Doug's Credit Center Blog

How Often Can Will My Credit Score Raise

If you recently made a huge payment on one of your credit cards or your car loan there is a good chance that you are eagerly awaiting your new credit scores. However, you must consider the length of time that it takes for your payments to be reported and how quickly you score can be affected.

How Often Entities Report

A major determining factor in how often your credit scores will raise is based on how frequently the lender reports to the crediting agency. For example, a major car dealers will inform the crediting agencies if you’re making your payments on a regular basis. However, a credit card from a small store, it can take awhile to be reported.

Not a Magic Fix

Just because you paid a payment on a bill does not mean that the fault is going to disappear immediately. Some problems can stay on your credit report for quite a number of years. For example, let’s just say that you are looking to get a car loan after bankruptcy at the moment. You recently made your first payment for the bankruptcy. This does not mean that the mark is going to magically disappear from your credit report! In fact, it could very well stay on there for close to a decade.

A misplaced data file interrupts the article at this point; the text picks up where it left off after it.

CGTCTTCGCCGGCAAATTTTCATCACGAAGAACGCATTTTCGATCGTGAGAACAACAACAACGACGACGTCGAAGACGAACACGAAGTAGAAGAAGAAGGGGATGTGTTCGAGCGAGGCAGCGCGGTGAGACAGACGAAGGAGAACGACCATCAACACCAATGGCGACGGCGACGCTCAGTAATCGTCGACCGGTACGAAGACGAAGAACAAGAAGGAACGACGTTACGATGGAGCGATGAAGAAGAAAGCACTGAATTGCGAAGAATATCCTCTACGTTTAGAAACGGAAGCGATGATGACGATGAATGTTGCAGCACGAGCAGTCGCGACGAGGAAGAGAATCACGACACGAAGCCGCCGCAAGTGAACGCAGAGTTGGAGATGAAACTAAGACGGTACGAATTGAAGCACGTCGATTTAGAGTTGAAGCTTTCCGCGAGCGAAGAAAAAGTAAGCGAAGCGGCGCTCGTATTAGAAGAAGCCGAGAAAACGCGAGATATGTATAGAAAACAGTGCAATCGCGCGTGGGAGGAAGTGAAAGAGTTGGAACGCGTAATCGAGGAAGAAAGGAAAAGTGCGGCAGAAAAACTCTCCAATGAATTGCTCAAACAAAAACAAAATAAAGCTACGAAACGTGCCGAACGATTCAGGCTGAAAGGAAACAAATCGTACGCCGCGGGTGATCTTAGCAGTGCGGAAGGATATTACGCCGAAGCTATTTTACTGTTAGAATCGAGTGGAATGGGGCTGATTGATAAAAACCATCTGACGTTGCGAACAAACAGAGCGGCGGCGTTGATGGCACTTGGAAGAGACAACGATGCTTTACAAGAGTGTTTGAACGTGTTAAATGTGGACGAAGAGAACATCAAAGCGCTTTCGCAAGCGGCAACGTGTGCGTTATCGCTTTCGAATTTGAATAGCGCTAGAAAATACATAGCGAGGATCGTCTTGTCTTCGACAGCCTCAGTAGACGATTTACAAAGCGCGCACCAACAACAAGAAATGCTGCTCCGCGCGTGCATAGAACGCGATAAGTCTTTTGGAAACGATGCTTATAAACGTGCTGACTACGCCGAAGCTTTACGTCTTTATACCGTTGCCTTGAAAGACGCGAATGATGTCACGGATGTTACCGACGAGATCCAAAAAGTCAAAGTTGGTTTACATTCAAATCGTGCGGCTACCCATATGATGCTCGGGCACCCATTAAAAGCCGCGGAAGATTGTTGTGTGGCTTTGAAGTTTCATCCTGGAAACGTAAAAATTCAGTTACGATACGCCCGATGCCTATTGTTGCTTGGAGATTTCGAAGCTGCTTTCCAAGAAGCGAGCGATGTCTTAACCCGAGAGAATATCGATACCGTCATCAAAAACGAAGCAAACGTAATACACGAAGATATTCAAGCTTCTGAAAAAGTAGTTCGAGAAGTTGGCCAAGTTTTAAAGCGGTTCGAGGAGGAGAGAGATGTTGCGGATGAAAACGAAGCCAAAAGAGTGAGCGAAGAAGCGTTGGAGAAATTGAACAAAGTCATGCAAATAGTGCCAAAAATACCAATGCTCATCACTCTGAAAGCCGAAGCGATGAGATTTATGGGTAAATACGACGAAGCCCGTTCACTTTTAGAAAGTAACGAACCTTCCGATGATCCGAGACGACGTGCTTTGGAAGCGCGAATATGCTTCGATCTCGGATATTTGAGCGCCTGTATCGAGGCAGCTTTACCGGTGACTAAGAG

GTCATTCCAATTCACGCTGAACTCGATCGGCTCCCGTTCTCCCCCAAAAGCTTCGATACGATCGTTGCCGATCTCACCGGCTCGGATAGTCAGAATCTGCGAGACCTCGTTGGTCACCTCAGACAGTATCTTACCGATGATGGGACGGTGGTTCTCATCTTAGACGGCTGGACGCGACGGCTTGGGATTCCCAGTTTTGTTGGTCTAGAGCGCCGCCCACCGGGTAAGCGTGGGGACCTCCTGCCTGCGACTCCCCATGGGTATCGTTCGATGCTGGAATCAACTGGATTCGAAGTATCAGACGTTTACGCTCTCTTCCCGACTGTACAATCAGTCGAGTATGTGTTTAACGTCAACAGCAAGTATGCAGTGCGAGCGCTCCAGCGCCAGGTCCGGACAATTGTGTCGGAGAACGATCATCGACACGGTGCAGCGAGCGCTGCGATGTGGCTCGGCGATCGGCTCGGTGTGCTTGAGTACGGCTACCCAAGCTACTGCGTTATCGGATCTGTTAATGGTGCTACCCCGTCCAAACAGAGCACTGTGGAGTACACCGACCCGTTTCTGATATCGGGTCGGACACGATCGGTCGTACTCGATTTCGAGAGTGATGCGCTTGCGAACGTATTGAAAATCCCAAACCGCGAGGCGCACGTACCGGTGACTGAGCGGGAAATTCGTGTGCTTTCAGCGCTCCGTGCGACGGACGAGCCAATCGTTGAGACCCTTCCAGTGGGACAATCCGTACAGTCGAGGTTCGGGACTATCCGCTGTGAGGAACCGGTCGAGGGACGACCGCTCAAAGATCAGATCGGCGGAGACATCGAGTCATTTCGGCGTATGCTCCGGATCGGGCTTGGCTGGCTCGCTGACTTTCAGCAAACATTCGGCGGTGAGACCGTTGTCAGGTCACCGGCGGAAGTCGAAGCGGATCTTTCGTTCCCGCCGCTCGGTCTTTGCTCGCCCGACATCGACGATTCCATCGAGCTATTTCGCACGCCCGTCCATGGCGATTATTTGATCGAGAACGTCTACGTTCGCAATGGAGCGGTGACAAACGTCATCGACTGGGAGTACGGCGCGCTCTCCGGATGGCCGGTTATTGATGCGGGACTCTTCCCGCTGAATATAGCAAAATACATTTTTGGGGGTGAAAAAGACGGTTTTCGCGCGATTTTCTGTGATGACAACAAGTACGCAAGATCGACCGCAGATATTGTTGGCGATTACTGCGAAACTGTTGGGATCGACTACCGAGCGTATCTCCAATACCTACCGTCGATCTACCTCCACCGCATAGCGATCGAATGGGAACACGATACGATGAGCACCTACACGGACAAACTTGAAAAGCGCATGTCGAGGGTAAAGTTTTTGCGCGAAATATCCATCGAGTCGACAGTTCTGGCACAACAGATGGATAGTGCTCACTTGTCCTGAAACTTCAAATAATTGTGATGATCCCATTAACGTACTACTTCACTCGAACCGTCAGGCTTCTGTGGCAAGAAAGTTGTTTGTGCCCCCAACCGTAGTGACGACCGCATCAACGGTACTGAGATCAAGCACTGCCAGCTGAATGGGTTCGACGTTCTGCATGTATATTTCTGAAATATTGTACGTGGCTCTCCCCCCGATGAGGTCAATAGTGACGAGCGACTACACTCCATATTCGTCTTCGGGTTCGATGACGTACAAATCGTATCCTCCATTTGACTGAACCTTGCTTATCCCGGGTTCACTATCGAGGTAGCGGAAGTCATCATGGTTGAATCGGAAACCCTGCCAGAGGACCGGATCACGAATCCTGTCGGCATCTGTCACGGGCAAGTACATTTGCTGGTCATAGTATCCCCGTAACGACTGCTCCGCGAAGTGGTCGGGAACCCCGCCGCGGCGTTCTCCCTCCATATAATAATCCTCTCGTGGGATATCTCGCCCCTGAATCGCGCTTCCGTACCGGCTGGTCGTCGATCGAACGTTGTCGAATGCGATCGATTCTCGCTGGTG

Negotiating The Problems

When something appears on your credit report that is really bad, you probably want to get it taken off of there as soon as possible. This is particularly true if you are looking into getting a home or car loan sometime soon. You need to identify the specific issue and then calling the crediting agency to find out what you can do.

If it is a false charge, you will likely have to dispute it. You should also call the place that claims you made the charge in the first place to find out if it can come off. Sometimes, you can negotiate with them as well. If you make a large lump sum payment toward your debt, the agency might remove the mark from your credit.

Clearly, the amount of time it takes for your score to rise can really vary. It depends upon:

  • How frequently the lender reports to the agency
  • The type of debt you have and whether or not you are paying
  • Whether or not you are in negotiations to have something removed from your report

Considering all of these factors should help to give you an estimate.

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